The ESPN appearance included working with talented storytellers such as David Schoenfield, Jeff Passan and Buster Olney.
“Nothing is more fun than getting caught in the moment, thinking about how to cover a no-hitter as it unfolds, or meeting the trading deadline,” she said.
Kahrl picked three who she’d learned the most from, including Claire Smith, the first woman to become a full-time MLB beatwriter. “(She) taught me a lot about our responsibility to others and about the history of the game,” said Kahrl.
“Learning from working with Marly Rivera because she invested in telling the stories of players, but also from her willingness to tackle the toughest stories and put absolutely everything into one story. And finally, from the editor who hired me, David Kull, who taught me a lot about leadership without the fear of getting your hands dirty. Taking the example as a starting point, he tried to expand the variety of perspectives and breadth of ESPN’s baseball coverage. “
Kahrl was encouraged by several writers (both ESPN and Chronicle) to apply for the position in San Francisco. The final blessing came from her wife, Charley.
“Working for Emilio Garcia-Ruiz, the new editor-in-chief of Chronik, is a privilege and a unique opportunity for me to learn and work with this writing crew at one of the best sports markets in the country. in one of the largest cities in the world, ”said Kahrl. “Chicago spoiled me; I always thought that only the Bay Area was at this level. “
And yes, she misses Chicago very much. Well, except in winter.
Starting with the people who call Chicago at home.
She used to live in Rogers Park, which she called “a real neighborhood with a lot of everything mixed up, where kids at the local school learned my dog’s name and greeted us, where you got the names of everyone in their favorite spots learned to grab a street taco or a slice. “This sense of community that transcended LGBTQ people, but also fully involved them… in a way, that’s my vision of what this country can be, where we can get along and maybe talk about a ball game or two to pass the time.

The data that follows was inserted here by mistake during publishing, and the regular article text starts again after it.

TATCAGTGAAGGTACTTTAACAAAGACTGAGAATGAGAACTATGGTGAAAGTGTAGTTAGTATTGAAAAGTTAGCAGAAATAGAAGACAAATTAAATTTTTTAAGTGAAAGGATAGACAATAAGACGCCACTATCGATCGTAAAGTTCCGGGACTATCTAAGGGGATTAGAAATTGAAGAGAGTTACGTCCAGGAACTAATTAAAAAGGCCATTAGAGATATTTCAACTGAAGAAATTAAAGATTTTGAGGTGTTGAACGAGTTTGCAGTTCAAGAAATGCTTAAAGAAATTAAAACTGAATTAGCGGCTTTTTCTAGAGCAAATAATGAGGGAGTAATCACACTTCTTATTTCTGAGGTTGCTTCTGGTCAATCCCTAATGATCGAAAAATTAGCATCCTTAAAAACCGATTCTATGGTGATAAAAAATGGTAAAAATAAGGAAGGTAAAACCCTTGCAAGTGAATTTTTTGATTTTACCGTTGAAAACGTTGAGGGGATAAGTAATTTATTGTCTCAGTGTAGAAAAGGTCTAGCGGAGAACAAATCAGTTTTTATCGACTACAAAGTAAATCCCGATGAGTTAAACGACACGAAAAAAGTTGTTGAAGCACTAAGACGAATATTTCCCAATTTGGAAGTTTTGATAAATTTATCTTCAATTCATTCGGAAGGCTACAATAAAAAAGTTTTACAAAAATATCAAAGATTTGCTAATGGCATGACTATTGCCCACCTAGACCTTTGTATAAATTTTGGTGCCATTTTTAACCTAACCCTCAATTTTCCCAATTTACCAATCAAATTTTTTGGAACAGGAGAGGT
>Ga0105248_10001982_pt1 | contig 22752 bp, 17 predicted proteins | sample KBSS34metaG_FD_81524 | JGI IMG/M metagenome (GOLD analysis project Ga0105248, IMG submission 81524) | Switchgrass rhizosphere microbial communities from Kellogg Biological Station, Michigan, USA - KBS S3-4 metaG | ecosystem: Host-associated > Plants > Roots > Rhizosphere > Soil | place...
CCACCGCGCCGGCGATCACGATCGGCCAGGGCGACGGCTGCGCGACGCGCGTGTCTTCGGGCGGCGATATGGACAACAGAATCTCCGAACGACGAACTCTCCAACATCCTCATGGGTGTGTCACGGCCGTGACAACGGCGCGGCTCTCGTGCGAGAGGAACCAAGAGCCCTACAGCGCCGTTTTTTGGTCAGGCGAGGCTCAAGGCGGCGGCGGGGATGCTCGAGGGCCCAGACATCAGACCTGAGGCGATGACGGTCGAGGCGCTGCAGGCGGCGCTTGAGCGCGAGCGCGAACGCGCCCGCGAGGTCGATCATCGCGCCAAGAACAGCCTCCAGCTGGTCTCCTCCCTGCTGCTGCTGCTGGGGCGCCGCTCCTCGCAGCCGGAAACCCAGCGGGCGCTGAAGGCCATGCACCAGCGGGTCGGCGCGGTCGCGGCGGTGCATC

“In a way, Chicago is at home because it’s still the place where I feel inside my bones, where I grew up, where I took some of my greatest personal and professional steps, and where I was Charley got married. “
Kahrl is not sure whether she will also write for the chronicle. Your editorial and editorial responsibility will have priority.
“(This is) one of the best jobs in sports journalism for anyone, anywhere, because of the teams, the people who cover them, and the fans who care about them. It’s a challenge and an adventure, ”said Kahrl. “(This is) an opportunity for me to use what I’ve learned from 25 years in digital media and help a talented sports team deliver unparalleled sports coverage.”
Sound sporty … With Christina Kahrl
Long-term goals: “Glory for the Sporting Green, success for the Chronicle, and hundreds of thousands of readers new and old who can’t wait to read our next story.”
Sport, circa 2021: “(It is) in a place where we can’t just keep doing sport, and that’s a good thing. If anything, sport gives us the strength to face many of the most difficult problems facing our society today as sport reflects, amplifies and addresses those problems while enjoying competition, excellence and effort. The excellence of the present that we see on the diamond, the rust, the yard, the ice … it is no accident; This reflects everything we learn about performance and opens up new perspectives for storytelling for us as journalists. “
The past year: “I think it helped us to redefine what is important, not only in sport, but also in life. Sport is essentially about how we enjoy our own time, and it’s still tied into the life of the country – through the pandemic, through the exciting conversations we have to have about race and equality in this country. It’s not just about 2020, it’s about now and it’s about tomorrow. “